The Georgetown University Student Association (GUSA) Senate unanimously passed a resolution reaffirming the results of a May 2021 referendum that demanded the university implement the Metro U-Pass Program.
The Metro U-Pass Program provides students with unlimited trips on Metrorail and Metrobuses at a discounted price paid at the beginning of each semester. Last May, a referendum in favor of the U-Pass passed with 84% of voters in favor of the pass.
George Washington University and American University have already implemented the program.
The resolution also calls on the university to implement a transportation subsidy grant, which would provide students with financial need a stipend for transportation expenses related to a job, internship or extracurricular activity.
Transportation stipends currently provided by the university are often not available to all students who need them, according to Rowlie Flores (COL ’22).
“As a low-income student who had an internship on the Hill, I know firsthand how transportation costs stack up,” Flores wrote to The Hoya. “While some offices have been gracious in offering transportation stipends, this is not an option for everyone and often these programs are competitive.”
The resolution aims to reignite student enthusiasm for the Metro U-Pass and pressure the administration to implement the referendum, according to GUSA Senator John DiPierri (SFS ’25), who cosponsored the resolution.
“All Georgetown students will have greater accessibility to the city we call home, without an added cost. Reaffirming this resolution puts our concerns back on the administration’s radar,” DiPierri wrote to The Hoya.
The U-Pass program helps students from diverse socioeconomic backgrounds fully participate in all aspects of Georgetown life, including popular internships on Capitol Hill, which often requires transit beyond the campus, according to former GUSA president Nile Blass (COL ’22), who served as president when the referendum was voted on.
“There’s an array of students in terms of race, in terms of economics, in terms of other kinds of diverging factors, who want to pursue that because it directly intersects with their careers moving forward,” Blass said in an interview with The Hoya.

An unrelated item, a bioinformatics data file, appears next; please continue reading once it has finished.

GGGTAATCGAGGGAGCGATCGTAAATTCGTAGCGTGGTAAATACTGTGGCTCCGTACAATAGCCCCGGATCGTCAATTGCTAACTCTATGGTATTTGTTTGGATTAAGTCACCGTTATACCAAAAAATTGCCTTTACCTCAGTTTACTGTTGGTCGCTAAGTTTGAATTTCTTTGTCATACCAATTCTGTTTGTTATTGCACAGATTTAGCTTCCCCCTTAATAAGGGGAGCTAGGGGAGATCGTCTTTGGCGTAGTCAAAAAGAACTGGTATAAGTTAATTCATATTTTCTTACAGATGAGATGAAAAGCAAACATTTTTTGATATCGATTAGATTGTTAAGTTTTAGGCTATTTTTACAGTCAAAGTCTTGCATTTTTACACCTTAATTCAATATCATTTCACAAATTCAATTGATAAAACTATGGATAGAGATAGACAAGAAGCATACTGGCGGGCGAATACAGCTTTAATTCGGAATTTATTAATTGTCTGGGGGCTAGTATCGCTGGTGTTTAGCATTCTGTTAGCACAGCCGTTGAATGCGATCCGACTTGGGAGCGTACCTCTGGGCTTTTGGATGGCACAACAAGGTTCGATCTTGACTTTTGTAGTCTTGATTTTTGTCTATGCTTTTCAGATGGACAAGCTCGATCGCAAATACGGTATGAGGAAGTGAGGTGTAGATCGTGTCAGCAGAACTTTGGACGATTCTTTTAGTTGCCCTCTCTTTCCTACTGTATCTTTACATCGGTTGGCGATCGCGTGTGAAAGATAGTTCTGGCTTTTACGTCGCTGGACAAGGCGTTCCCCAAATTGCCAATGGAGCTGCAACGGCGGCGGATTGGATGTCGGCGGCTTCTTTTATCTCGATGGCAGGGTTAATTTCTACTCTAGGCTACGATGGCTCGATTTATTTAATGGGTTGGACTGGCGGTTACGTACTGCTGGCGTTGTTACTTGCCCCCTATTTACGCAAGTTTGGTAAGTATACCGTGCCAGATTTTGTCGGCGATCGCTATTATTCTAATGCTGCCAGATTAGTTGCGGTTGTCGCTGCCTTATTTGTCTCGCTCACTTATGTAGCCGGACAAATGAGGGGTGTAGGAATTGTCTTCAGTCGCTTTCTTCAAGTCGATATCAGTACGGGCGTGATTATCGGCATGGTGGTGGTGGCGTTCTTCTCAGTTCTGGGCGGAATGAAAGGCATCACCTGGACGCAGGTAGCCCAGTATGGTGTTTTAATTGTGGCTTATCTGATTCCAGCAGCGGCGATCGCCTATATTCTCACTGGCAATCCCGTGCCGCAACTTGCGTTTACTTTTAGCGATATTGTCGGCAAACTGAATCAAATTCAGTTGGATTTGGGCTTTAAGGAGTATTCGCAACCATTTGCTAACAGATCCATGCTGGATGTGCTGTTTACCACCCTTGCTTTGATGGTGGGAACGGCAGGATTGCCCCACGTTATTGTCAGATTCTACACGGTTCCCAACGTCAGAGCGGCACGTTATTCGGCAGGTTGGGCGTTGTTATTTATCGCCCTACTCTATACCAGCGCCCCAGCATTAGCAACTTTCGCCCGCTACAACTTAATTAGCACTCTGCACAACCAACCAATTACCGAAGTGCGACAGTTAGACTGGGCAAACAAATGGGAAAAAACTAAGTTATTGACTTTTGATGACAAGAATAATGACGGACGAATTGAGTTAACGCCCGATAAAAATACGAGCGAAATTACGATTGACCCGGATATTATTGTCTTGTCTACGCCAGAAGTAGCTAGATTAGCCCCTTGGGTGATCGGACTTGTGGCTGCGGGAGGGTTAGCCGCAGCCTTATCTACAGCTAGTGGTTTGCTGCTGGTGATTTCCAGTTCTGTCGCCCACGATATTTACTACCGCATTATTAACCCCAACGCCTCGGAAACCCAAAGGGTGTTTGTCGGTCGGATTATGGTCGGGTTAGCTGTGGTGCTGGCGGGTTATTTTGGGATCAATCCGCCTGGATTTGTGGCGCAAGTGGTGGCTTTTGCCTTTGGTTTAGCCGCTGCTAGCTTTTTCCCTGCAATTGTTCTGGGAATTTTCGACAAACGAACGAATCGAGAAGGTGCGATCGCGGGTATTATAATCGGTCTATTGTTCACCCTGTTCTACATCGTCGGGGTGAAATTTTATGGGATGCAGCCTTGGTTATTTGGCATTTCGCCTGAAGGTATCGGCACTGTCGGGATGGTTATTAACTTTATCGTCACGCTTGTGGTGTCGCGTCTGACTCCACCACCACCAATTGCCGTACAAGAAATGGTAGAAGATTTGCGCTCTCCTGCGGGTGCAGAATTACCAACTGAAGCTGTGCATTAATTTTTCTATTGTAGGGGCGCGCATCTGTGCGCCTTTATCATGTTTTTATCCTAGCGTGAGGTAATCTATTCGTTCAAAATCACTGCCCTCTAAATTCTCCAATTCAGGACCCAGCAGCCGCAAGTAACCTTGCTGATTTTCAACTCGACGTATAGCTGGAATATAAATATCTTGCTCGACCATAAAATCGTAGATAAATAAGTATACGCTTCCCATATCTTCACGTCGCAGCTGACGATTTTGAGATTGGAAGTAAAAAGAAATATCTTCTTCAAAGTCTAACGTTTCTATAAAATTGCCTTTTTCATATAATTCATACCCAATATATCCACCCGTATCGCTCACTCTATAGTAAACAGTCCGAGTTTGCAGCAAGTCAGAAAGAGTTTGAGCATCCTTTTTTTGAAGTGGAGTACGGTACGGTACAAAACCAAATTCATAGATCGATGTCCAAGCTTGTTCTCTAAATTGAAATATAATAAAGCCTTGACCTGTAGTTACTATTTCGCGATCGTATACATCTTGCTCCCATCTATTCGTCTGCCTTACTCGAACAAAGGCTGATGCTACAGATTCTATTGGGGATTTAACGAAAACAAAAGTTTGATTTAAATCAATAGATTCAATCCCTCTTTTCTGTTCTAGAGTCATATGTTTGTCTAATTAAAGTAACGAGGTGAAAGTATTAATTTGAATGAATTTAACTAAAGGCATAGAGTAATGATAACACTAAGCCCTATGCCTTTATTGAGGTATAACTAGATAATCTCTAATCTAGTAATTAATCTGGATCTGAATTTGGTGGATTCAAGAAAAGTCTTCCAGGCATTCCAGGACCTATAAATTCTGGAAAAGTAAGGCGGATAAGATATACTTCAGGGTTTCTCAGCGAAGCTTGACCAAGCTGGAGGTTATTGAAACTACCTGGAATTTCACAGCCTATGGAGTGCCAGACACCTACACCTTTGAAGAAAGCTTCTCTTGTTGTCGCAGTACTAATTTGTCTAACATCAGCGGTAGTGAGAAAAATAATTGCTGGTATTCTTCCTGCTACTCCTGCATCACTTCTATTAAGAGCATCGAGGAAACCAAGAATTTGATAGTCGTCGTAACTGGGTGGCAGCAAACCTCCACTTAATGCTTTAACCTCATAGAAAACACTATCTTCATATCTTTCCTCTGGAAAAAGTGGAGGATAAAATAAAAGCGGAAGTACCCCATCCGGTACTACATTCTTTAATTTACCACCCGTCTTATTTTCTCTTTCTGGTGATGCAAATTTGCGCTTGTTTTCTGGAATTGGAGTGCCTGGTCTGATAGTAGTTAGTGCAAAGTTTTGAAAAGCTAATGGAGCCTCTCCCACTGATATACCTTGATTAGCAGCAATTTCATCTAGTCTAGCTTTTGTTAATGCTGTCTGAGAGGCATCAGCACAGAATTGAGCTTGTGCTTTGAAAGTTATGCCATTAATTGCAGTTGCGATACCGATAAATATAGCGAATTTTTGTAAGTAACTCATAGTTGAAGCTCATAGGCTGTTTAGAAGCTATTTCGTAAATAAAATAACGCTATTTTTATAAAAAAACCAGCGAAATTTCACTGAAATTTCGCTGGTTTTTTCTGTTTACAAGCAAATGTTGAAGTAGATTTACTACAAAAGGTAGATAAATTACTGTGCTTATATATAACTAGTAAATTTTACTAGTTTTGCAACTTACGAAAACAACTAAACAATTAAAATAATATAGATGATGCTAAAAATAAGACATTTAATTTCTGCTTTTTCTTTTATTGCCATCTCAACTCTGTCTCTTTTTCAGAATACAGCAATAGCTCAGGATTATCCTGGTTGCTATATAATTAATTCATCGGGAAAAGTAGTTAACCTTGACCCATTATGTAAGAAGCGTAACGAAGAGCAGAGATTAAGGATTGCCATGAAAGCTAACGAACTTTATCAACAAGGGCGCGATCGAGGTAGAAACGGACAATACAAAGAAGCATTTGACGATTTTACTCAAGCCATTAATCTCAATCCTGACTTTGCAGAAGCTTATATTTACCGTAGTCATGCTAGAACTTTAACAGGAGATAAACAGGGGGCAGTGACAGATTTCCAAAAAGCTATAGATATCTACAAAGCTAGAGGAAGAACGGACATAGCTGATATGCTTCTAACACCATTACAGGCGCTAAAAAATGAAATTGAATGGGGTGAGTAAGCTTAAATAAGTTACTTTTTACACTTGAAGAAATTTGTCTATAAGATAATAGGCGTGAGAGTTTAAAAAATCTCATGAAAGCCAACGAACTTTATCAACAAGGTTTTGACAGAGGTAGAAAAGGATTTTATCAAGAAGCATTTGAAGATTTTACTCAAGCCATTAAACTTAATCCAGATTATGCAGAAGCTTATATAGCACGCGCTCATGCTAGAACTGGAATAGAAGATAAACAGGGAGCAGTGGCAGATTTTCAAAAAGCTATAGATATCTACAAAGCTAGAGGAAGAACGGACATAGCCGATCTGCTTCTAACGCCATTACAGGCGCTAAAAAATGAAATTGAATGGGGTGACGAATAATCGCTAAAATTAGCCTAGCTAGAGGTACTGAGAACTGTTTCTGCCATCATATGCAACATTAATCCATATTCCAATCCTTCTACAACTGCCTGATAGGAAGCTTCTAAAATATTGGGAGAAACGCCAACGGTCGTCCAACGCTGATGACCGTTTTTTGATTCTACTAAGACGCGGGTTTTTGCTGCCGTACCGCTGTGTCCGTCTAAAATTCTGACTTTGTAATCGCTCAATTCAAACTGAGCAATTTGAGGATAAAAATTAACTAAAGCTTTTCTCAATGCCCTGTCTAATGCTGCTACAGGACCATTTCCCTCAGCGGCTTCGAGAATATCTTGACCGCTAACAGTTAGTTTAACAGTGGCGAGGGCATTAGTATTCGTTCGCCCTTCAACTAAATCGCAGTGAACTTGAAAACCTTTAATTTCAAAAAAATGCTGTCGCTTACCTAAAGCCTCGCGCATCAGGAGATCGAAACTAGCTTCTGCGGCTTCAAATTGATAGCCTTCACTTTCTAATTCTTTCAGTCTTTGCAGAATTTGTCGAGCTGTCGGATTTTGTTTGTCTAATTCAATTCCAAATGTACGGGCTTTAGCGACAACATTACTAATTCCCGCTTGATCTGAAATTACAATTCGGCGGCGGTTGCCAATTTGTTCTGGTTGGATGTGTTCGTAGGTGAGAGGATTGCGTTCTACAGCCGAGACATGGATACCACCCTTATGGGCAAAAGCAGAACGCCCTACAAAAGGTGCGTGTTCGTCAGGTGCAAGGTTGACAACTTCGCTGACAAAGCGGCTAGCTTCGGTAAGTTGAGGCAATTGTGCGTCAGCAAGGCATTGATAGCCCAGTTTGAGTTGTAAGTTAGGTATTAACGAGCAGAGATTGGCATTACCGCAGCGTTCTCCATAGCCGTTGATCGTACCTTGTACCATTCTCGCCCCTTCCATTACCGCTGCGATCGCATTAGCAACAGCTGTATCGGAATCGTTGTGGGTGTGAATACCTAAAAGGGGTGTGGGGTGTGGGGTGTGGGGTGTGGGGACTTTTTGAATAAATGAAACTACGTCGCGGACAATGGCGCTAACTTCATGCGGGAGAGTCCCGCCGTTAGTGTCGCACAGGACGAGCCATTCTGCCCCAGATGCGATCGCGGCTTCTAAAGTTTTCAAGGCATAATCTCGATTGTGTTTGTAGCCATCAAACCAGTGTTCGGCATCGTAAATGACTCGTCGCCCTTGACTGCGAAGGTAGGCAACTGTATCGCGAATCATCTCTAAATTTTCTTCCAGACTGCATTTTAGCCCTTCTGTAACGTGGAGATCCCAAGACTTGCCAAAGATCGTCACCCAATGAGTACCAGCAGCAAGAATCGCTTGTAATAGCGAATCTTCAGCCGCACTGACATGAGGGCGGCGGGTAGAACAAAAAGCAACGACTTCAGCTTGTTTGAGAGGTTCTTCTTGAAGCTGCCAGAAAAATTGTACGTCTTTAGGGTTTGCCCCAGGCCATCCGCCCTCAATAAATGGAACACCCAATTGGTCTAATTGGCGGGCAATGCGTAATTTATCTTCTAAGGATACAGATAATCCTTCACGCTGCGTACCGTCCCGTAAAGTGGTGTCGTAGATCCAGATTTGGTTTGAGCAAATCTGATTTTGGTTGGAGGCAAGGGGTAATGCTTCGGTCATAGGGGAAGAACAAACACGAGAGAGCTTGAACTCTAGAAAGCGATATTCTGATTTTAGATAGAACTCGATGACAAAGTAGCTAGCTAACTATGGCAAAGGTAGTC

The U-Pass would also allow students to travel to businesses outside of Georgetown, which offer products and services students cannot usually buy in the Georgetown neighborhood, according to Blass.
While the university is pleased to work with GUSA and the Georgetown University Graduate Student Government to explore joining the U-Pass program, Georgetown has not enrolled in the program because the program does not allow for students to opt in or out, according to a university spokesperson.
“Because U-Pass requires enrollment of all students within a school or campus — whether they use the pass or not — and has historically been funded as an addition to student tuition bills with other universities, Georgetown does not currently participate in the program,” the spokesperson wrote to The Hoya.
In addition to offering free transportation to Metro system stops at Dupont Circle and Rosslyn, the university also offers free seasonal airport shuttles and is a member of the Capital Bikeshare Universities Program, offering discounted memberships to students, according to the spokesperson.
Current GUSA President Kole Wolfe (SFS ’24) declined to comment on the record. When asked to comment, GUSA Vice President Zeke Ume-Ukeje (COL ’24) referred The Hoya to GUSA’s Instagram post on the Metro U-Pass.
In addition to the lowered transportation costs, implementing the U-Pass program would help Georgetown become a more sustainable and eco-friendly institution, according to GUSA Senator Dominic Gordon (SFS ’23).
“The university wants to be a green campus. We can’t be a green campus if everyone’s Ubering all the time,” Gordon said in an interview with The Hoya. “There’s got to be an alternative to Uber, there’s got to be an alternative to the ride shares, and that’s going to be public transportation.”
This year Georgetown’s Office of Sustainability has considered the sustainability impact of the U-Pass, according to the spokesperson.
While it is unlikely that the Metro U-Pass program will be quickly implemented, continuous advocacy is key to push the university to honor the referendum, according to Blass.
“It has to be a continual pressure. Thus far, this Metro U-Pass program has extended past some of the most key administrators who were saying no and were dismissing it,” Blass said. “I think that it’s really important for GUSA to be continual in its push, because this is something that is probably going to last.”